1. A YouTube clip from a recent Seattle Black Lives Matter march captures a flash of anti-Semitic rhetoric.
The August 9 march, held to mark the anniversary of Michael Brown's death at the hands of the Ferguson police, and featuring speeches against police brutality, gentrification, and racism, wound its way from Seattle Central Community College to the East Precinct cop shop into the Central District—making a stop at Uncle Ike's, the controversial pot store at 23rd and Union.
The store had been the subject of protests and lawsuits earlier this year by the neighboring African American church because the store's location was seen as disrespectful to the church; the lawsuit argued that the church operated a teen center—which should have prevented the pot store from setting up next door. The location, in the heart of the C.D., was also seen as a slap at a community that has been wrecked by a "War on Drugs" that has disproportionately targeted black men for selling and smoking pot. The new yuppie pot den is also seen as a symbol of gentrification.
One speaker (who isn't identified), accuses Ike's of bullying the neighborhood, and starts out saying that when the owner of the store, Ian Eisenberg, who's Jewish, first showed up in the neighborhood, "his weirdo ass" tore down posters for the Umoja Fest, the annual African heritage summer festival in the C.D. Eisenberg says he took down posters on the property he owned across the street from the pot store because he was in the process of selling that spot.
Praising activists for confronting Eisenberg, the speaker goes on: "They told him what time it was. They told him, you don't come into a black neighborhood and start throwing your weight around. Especially when you're coming from Israel. And you're former IDF [Israeli Defense Forces]."
Eisenberg, 47, is not from Israel. Nor does he have anything to do with the IDF, the Israeli army. Eisenberg was born and raised in Seattle, he says.
Referring to longtime local African American activist Omari Tahir Garrett, who reportedly put up the posters, the speaker concludes: "My message to Eisenberg is, 'you keep your hands off Omari or someone's going to come see you, alright.' We're not playing out here. We've been seizing buildings. We've been dealing with reactionary crackers just like yourself... Give me a what's up if you're the soldiers for Omari out here," the speaker says to cheers.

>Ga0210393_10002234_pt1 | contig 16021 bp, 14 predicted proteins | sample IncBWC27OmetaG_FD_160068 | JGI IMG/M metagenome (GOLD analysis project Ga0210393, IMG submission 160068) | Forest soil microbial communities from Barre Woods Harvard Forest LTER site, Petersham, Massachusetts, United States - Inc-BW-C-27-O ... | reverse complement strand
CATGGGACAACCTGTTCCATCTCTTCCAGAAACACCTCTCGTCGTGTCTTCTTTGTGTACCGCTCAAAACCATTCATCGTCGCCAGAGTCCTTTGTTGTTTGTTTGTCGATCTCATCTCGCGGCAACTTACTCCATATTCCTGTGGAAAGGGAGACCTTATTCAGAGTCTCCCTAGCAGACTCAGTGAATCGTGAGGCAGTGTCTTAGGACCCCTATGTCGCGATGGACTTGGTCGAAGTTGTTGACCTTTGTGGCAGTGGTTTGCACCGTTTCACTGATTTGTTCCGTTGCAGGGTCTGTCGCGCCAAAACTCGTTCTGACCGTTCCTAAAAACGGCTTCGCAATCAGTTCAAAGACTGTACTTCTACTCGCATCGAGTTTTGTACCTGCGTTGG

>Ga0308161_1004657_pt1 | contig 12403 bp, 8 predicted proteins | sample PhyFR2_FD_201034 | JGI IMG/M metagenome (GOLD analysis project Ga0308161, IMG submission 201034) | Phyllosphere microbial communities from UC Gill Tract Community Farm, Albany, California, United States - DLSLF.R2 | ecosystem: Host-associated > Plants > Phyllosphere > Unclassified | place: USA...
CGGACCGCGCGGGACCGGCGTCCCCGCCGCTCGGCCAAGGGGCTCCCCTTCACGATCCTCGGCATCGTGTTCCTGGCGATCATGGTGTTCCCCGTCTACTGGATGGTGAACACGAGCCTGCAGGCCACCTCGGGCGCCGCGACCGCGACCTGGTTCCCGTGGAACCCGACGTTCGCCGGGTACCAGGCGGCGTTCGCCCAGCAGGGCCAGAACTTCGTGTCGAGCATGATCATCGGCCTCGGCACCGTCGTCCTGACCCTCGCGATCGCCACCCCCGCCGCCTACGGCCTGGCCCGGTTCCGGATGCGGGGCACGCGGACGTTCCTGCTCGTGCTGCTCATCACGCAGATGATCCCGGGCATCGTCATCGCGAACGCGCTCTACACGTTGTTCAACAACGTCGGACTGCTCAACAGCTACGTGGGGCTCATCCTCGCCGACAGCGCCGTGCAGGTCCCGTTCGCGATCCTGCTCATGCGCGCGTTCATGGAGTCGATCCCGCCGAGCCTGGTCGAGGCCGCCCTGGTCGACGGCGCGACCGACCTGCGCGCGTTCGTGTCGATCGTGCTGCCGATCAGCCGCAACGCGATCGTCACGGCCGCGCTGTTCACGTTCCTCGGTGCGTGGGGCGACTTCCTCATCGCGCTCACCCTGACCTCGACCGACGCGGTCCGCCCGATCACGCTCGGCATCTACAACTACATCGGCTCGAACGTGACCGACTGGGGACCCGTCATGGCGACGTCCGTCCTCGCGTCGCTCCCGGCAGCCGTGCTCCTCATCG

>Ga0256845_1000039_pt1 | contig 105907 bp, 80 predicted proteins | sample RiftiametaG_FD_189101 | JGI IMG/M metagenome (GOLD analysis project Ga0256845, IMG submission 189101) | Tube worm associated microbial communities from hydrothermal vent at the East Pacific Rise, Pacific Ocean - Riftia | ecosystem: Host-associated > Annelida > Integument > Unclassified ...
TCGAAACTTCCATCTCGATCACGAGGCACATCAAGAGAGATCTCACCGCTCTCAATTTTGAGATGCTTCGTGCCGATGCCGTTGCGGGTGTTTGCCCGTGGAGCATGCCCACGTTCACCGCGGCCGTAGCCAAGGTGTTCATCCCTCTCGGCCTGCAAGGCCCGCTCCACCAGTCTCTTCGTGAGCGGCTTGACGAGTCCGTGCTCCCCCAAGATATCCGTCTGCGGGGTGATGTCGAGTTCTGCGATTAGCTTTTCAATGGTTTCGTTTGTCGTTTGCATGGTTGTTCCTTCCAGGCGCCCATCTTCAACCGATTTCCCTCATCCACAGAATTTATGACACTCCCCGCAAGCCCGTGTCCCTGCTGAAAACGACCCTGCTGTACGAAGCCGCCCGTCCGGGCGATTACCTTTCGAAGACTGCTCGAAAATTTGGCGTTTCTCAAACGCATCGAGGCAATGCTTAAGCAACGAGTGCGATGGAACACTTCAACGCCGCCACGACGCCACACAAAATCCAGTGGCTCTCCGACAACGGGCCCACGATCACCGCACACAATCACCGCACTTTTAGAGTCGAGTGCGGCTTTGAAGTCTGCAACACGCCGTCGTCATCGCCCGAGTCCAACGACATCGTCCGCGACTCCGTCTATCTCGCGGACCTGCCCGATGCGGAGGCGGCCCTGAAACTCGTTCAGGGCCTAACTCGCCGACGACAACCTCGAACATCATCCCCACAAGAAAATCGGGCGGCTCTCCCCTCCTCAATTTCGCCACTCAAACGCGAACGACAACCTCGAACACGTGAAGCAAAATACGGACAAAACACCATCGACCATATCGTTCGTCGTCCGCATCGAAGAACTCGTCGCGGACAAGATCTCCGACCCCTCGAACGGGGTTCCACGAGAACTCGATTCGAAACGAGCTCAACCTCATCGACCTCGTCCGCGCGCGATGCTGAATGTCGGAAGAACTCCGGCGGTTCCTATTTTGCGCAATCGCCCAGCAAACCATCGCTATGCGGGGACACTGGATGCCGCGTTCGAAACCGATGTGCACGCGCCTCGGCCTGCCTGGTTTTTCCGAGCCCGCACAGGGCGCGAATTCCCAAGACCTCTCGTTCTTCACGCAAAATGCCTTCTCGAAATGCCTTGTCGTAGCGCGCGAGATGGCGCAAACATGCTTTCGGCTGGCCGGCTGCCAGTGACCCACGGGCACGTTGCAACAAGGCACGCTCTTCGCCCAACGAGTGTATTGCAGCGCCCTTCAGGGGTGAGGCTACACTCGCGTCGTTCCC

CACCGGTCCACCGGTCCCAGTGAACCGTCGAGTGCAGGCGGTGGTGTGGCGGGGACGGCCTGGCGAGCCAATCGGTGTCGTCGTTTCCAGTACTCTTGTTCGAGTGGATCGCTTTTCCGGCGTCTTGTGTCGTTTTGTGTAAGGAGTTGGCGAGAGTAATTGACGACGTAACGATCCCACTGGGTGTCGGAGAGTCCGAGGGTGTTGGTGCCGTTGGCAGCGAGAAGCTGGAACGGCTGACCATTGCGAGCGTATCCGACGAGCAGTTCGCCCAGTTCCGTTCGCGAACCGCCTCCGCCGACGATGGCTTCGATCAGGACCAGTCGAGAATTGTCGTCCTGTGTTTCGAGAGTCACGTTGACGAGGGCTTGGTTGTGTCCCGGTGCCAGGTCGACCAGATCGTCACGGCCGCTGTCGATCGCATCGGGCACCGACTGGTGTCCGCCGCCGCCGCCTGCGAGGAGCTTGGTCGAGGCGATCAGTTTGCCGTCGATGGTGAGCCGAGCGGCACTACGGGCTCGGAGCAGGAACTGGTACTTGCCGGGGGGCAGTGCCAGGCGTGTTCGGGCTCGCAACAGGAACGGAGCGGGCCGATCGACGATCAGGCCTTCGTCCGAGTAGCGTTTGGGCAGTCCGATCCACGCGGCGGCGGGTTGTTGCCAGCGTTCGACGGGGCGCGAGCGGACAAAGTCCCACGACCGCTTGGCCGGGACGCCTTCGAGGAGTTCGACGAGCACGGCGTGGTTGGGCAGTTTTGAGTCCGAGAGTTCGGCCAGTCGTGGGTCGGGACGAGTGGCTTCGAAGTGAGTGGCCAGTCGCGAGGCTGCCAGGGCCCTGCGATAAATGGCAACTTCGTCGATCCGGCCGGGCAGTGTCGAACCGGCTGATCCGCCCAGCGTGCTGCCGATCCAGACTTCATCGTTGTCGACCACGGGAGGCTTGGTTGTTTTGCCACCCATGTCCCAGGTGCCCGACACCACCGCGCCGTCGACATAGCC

Jarred by the footage, Eisenberg alerted the Anti-Defamation League yesterday.
2. With Seattle Public Utilities water reservoir supply about 10 billion gallons shy of where it was last year at this time, the city has upped its Water Shortage Response Plan from "Advisory" to "Voluntary" (the final levels are "Mandatory" and "Emergency.")
While local water consumption in mid August (165 million gallons a day) was below the 193 million gallons a day average between 1999-2008, it was higher than the 158 million gallons a day average during the same period last year—not a good trend when we were hovering around zero inches of snowpack this winter as opposed to the typical 30 inches last year.
After unusually hot weather, the region’s all-time driest May-July, and in preparation of a potentially drier-than-normal fall, Everett, Seattle, and Tacoma moved to the second stage of their water shortage response plans.
The three cities are working together to manage water supplies for people and fish during the drought and higher-than-normal water use. They are asking customers to help by voluntarily reducing water use by 10%.
The best ways you can reduce your water use include: Let your lawn go dormant and limit plant watering to twice a week; water plants before 8 a.m. or after 7 p.m.; reduce your showering time; check for and fix leaks, including checking your toilets for silent leaks; wash only full loads of laundry and dishes.